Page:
Hi all,

I'm looking to buy a new bike for my daily commute. Have been using a 15year old mountain bike with slicks for the last 3 years or so, and I think it can no longer take the abuse.

I have my heart set on a steel frame road bike, and because I'm a bit shallow, I really like the look of the Bianchi steel frames



My commute is 30km return, through CBD / heavy traffic areas, and moderate hills. Budget is $1500 and under. Ride with a backpack, no plans for panniers.


Anyone have any thoughts on this bike? Good or bad choice They are not on the bianchi australia site and I haven't found them on any of the online stores of bianchi australian dealers. Although I know I've seen more than a few on the road in the recent months.


Recommendations for anything similar?


Thank you in advance


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Another option is the Soma DC. Will take road chainrings. Not as much tyre clearance as the Surly CC, but does have available a matching disc fork and has a rack friendly disc brake mount.




I'm reading these old posts with interest as am about to embark on a similar search for the perfect steel-frame for commuting.

The Soma Double Cross Disc has been suggested but very much like the sound/look of the Colagno Master. I'm a novice when it comes to choosing components and would love anyone's advice should they care to take the time. Thanks!

Am trading up from a steel Cooper Reims (as in Mini Cooper) which I've just had converted to a Shimano 3 speed internal after the Sturnley Archer 5 speed internal hub failed. I can't get up the Bondi hill with 3 speeds so need to get another frame and some proper gearing. Will be selling the Cooper.

I love the ride of steel and have been hating having to go back to my aluminium commuter bike this week whilst the Cooper is in the shop.

I ride almost every day to work which is a paltry 15kms return.

I need a frame that can take a rack and a little bit of a load should I choose to go for a longer ride. Might not fit the rack immediately, though. I can backpack it to work.

Any thoughts or recommendations? Many thanks.

If you're happy with the Cooper, have you thought about just replacing the hub gearing with something like this?  It's cheaper than a new bike (unless of course you "need" one) and you could use your existing rim and have your lbs build it up.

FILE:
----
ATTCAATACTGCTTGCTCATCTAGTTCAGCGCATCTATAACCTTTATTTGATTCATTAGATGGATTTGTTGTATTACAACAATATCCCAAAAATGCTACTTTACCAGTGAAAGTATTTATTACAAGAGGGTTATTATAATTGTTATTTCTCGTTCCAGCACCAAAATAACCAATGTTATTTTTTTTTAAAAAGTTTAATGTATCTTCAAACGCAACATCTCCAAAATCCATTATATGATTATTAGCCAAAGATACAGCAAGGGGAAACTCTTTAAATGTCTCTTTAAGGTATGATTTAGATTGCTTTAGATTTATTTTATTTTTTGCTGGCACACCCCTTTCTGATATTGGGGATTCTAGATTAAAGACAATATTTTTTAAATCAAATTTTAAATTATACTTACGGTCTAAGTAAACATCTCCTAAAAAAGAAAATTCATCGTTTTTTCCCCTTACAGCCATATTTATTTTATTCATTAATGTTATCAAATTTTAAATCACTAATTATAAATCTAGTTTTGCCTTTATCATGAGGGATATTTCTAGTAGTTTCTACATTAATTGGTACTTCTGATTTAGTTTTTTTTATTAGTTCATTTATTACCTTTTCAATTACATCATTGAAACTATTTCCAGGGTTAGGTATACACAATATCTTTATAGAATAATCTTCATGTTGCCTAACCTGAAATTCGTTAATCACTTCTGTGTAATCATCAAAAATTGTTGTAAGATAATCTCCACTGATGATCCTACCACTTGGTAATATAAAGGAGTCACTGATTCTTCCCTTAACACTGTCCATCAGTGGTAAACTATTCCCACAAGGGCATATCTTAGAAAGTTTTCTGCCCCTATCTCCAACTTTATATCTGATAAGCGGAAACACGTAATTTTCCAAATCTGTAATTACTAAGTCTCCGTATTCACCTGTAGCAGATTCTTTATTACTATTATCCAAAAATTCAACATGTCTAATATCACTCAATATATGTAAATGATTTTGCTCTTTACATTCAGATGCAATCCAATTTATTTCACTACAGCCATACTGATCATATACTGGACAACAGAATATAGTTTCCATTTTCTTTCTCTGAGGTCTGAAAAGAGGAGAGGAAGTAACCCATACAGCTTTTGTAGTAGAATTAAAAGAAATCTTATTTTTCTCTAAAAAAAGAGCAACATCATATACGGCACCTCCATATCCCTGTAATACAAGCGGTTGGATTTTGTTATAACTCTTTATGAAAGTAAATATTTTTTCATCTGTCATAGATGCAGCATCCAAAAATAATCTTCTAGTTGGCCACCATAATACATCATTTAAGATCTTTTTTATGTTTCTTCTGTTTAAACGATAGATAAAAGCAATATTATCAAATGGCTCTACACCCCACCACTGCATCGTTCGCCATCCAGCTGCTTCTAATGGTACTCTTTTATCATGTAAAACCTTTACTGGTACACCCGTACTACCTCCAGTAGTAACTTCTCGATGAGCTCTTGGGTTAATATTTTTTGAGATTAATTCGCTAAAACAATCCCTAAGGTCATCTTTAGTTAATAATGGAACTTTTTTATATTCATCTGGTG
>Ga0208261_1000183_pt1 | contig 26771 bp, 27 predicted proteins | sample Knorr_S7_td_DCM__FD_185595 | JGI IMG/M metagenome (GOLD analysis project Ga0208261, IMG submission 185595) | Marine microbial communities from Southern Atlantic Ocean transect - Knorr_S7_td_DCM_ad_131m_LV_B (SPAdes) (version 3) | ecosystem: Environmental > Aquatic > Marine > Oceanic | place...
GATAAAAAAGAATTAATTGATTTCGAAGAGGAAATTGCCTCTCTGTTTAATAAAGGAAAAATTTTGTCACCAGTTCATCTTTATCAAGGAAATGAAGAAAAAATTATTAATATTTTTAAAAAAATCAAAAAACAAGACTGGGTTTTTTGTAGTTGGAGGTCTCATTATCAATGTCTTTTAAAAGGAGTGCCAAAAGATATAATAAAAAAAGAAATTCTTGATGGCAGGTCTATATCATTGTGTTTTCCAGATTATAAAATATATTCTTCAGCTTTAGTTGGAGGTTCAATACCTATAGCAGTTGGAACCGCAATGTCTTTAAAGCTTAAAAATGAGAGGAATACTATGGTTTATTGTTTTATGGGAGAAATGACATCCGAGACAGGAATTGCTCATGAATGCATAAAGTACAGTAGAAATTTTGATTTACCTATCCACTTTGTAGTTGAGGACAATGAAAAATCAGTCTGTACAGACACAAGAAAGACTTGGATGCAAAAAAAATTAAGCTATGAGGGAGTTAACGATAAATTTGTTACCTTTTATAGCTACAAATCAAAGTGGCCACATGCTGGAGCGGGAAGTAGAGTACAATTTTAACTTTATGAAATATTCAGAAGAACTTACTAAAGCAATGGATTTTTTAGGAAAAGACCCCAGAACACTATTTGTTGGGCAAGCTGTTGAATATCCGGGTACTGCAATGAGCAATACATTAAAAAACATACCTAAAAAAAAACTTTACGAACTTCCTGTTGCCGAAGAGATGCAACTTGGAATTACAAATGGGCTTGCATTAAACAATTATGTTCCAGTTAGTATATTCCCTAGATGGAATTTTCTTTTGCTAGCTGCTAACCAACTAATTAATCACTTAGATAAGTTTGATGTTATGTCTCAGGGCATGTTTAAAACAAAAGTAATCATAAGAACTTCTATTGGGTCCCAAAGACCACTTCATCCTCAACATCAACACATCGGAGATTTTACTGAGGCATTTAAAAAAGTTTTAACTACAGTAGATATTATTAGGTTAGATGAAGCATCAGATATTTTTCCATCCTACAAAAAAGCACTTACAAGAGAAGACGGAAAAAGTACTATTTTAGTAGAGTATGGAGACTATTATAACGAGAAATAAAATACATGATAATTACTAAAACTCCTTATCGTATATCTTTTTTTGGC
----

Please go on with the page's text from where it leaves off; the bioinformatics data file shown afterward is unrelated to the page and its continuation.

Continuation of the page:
LBS measured and said there's not enough clearance for an 8, but maybe that 8 will be ok. Good suggestion, thanks

I went down the Surly Cross Check road 5 years ago. For me it was about comfort and gearing options against intended use. My age also dictated to the build. I was very specific, wanting XT triple components, a go anywhere option. This frame was designed to accommodate this option. I also wanted slight riser bar handlebar setup with Ergon grips. Five years on, I can honestly say that I enjoy this bike more than ever. Seriously. Mudguards have been added along the way, for practical purposes. I like the fact the graphics can be easily removed with the edge of a credit card' without damage. I miss the tasteful frames of yesteryear. On beautiful Monday last, I did a comfortable 90k loop around the south and southwest of the city. The bike relishes this domain. A real keeper.

The slight speed advantage of the Surly Pacer was considered, but it did not offer the braze ons or gearing options that would allow me to continue riding comfortably in the years ahead. It might be different for you.

Surly also now do the Straggler, basically a Cross Check with discs and other slight refinements. It should be looked at also. Go to Cheeky Transport website for real world images of these bikes.

Hope this information offers some inspiration .......



Thank you. I like that you have scratched off the graphics, that Surly logo is a shocker. 

Sounds as though you have definitely got a keeper. I definitely need the braze ons. The Cooper doesn't have any which somewhat takes away its usefulness. 

Checking out the Straggler now

Not available locally I don't think, but I'd really like one of these:


Custom hand made made, you have to get sized up for one on a special metal horse thing. 15 year guarantee on the frame. The paint is so thick, it's like it's been stuck on with a spatula. Patria is one of the few companies that makes the bikes themselves.

That's one hell of a machine. A little too much for now. Are you planning on a around the world trip Edward? That will definitely do it.

It is overkill, though you wouldn't have to by another bike for a while. I'm *always* planning a round the world trip, just need another decade or so to do it.


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